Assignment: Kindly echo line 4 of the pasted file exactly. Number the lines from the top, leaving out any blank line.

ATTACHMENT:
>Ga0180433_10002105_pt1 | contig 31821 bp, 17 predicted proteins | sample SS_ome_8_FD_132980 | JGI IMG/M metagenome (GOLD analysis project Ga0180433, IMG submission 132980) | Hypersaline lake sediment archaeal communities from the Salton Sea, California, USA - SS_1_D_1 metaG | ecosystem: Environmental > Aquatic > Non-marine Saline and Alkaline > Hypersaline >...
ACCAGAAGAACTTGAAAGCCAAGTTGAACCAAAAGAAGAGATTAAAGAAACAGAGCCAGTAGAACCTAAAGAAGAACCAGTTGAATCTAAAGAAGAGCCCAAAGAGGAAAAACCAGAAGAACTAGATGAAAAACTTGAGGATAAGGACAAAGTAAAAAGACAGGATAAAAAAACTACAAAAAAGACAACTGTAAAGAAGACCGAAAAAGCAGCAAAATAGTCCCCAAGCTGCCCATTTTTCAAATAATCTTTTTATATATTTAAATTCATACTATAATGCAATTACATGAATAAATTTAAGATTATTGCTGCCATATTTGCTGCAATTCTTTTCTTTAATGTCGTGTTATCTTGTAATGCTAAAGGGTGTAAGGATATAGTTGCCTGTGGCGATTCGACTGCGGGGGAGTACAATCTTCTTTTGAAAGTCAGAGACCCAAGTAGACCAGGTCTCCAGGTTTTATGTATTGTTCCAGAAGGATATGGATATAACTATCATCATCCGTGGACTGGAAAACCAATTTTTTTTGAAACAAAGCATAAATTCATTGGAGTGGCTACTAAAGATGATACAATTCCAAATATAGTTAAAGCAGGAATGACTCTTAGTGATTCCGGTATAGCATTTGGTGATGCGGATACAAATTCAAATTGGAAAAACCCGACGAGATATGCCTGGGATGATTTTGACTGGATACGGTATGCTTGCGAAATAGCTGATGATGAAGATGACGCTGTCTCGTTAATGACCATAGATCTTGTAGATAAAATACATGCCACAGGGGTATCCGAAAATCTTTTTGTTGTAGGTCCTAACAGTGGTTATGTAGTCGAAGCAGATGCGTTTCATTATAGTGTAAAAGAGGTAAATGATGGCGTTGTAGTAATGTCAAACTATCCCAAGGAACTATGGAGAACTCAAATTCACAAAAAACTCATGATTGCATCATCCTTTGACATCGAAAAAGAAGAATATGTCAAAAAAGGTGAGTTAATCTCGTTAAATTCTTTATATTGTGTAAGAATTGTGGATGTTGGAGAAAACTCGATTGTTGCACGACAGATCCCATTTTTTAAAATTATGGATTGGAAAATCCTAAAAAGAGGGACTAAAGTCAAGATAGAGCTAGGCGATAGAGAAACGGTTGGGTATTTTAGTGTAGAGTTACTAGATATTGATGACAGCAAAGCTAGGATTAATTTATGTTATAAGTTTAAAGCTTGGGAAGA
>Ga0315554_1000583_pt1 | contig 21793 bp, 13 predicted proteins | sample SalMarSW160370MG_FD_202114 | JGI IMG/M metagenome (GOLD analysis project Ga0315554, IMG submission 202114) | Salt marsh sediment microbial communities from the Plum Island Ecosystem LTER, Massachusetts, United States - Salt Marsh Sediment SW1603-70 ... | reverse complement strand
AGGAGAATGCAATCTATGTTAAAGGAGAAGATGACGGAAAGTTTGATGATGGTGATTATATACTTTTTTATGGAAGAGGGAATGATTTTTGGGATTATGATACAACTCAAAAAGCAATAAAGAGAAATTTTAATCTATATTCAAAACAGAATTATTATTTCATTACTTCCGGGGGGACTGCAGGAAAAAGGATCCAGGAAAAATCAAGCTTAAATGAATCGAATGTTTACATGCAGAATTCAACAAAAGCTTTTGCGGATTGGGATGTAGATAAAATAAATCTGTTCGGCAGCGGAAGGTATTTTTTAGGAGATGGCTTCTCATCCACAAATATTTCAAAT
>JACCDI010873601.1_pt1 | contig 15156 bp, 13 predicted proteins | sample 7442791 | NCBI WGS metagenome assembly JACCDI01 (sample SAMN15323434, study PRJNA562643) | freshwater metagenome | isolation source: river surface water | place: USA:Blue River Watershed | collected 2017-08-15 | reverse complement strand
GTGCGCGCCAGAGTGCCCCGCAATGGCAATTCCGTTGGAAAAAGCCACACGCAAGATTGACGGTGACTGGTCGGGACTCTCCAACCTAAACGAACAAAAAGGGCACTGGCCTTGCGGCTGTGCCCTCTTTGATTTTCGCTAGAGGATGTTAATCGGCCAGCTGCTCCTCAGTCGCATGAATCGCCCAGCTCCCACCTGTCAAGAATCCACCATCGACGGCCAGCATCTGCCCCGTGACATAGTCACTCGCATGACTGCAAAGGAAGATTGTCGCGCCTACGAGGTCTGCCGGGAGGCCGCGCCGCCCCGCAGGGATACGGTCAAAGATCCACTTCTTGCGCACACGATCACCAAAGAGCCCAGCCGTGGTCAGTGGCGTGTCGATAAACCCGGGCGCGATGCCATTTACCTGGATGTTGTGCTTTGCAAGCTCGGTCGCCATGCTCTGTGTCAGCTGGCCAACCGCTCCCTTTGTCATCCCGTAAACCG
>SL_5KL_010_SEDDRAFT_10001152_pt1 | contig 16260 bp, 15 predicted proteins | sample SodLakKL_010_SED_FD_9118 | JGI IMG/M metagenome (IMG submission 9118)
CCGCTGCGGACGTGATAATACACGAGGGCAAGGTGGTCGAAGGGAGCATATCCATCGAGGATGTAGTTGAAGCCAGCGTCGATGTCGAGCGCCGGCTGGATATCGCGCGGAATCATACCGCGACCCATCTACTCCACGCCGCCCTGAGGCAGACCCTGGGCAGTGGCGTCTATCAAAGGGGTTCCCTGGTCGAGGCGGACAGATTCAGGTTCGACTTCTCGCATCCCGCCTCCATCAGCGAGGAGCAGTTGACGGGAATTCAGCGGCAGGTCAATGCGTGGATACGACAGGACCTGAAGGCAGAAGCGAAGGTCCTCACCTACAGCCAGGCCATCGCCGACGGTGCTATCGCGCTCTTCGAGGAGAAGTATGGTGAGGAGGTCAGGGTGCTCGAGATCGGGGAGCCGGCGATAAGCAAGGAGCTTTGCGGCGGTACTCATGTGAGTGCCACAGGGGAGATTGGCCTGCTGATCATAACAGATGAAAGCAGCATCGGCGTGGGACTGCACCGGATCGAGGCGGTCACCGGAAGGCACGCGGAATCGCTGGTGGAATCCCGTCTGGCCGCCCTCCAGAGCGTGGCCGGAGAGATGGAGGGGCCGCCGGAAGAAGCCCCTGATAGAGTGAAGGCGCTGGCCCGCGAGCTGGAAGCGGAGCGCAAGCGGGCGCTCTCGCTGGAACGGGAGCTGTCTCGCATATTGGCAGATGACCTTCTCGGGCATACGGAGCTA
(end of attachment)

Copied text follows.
AGGAGAATGCAATCTATGTTAAAGGAGAAGATGACGGAAAGTTTGATGATGGTGATTATATACTTTTTTATGGAAGAGGGAATGATTTTTGGGATTATGATACAACTCAAAAAGCAATAAAGAGAAATTTTAATCTATATTCAAAACAGAATTATTATTTCATTACTTCCGGGGGGACTGCAGGAAAAAGGATCCAGGAAAAATCAAGCTTAAATGAATCGAATGTTTACATGCAGAATTCAACAAAAGCTTTTGCGGATTGGGATGTAGATAAAATAAATCTGTTCGGCAGCGGAAGGTATTTTTTAGGAGATGGCTTCTCATCCACAAATATTTCAAAT